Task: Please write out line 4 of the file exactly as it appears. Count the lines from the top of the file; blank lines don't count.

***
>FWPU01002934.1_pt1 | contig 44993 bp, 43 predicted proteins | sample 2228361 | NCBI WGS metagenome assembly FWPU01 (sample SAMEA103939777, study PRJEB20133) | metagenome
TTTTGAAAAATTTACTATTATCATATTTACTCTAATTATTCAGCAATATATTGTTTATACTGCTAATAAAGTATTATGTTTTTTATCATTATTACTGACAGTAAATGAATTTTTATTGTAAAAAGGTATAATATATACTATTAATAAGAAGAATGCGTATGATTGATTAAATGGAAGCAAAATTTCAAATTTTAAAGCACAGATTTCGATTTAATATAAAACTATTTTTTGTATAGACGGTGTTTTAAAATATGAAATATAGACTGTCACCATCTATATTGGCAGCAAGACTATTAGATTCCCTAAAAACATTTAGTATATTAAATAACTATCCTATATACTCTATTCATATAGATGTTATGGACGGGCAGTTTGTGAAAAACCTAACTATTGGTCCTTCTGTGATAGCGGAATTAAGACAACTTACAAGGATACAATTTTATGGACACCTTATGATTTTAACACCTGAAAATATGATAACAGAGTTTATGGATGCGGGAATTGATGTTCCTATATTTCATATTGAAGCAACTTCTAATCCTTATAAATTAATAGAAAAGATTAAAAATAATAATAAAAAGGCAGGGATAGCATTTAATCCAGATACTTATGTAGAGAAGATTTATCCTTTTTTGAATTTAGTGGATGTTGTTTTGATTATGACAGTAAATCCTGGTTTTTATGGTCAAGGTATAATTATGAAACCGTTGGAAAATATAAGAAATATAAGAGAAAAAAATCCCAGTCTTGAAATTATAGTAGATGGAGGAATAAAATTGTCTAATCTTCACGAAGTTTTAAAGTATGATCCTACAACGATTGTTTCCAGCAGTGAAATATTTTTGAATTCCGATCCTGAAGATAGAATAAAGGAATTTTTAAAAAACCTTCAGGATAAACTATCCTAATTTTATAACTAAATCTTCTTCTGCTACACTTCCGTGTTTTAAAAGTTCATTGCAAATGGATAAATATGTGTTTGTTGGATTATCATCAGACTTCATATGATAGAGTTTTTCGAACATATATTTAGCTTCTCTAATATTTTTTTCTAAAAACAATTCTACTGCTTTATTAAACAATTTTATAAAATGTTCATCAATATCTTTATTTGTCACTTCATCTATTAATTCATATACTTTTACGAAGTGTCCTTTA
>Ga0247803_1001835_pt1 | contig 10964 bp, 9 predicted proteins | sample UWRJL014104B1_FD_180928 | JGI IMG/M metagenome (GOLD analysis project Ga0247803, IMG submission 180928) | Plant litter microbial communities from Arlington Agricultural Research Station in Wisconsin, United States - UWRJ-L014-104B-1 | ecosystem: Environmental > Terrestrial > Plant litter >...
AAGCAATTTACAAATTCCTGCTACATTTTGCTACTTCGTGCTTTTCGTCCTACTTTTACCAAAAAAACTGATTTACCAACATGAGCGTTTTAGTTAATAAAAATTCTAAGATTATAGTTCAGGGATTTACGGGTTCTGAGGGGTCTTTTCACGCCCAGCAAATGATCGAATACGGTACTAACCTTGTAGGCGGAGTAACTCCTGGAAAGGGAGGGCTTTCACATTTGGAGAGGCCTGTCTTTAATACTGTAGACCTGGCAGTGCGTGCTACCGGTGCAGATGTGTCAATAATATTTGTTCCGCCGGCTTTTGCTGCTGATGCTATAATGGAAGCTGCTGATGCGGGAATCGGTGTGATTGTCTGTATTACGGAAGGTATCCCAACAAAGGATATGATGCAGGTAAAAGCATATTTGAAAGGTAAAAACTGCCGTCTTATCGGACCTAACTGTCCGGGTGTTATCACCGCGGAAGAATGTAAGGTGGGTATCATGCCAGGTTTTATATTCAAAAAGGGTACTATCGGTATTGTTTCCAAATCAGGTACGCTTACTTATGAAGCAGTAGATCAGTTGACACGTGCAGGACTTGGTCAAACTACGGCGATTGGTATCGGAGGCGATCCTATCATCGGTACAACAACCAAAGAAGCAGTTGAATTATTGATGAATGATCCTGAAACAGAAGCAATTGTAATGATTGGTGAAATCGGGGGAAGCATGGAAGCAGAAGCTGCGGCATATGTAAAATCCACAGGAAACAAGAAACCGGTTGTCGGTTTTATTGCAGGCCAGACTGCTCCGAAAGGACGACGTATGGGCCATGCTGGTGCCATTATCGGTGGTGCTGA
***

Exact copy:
AAGCAATTTACAAATTCCTGCTACATTTTGCTACTTCGTGCTTTTCGTCCTACTTTTACCAAAAAAACTGATTTACCAACATGAGCGTTTTAGTTAATAAAAATTCTAAGATTATAGTTCAGGGATTTACGGGTTCTGAGGGGTCTTTTCACGCCCAGCAAATGATCGAATACGGTACTAACCTTGTAGGCGGAGTAACTCCTGGAAAGGGAGGGCTTTCACATTTGGAGAGGCCTGTCTTTAATACTGTAGACCTGGCAGTGCGTGCTACCGGTGCAGATGTGTCAATAATATTTGTTCCGCCGGCTTTTGCTGCTGATGCTATAATGGAAGCTGCTGATGCGGGAATCGGTGTGATTGTCTGTATTACGGAAGGTATCCCAACAAAGGATATGATGCAGGTAAAAGCATATTTGAAAGGTAAAAACTGCCGTCTTATCGGACCTAACTGTCCGGGTGTTATCACCGCGGAAGAATGTAAGGTGGGTATCATGCCAGGTTTTATATTCAAAAAGGGTACTATCGGTATTGTTTCCAAATCAGGTACGCTTACTTATGAAGCAGTAGATCAGTTGACACGTGCAGGACTTGGTCAAACTACGGCGATTGGTATCGGAGGCGATCCTATCATCGGTACAACAACCAAAGAAGCAGTTGAATTATTGATGAATGATCCTGAAACAGAAGCAATTGTAATGATTGGTGAAATCGGGGGAAGCATGGAAGCAGAAGCTGCGGCATATGTAAAATCCACAGGAAACAAGAAACCGGTTGTCGGTTTTATTGCAGGCCAGACTGCTCCGAAAGGACGACGTATGGGCCATGCTGGTGCCATTATCGGTGGTGCTGA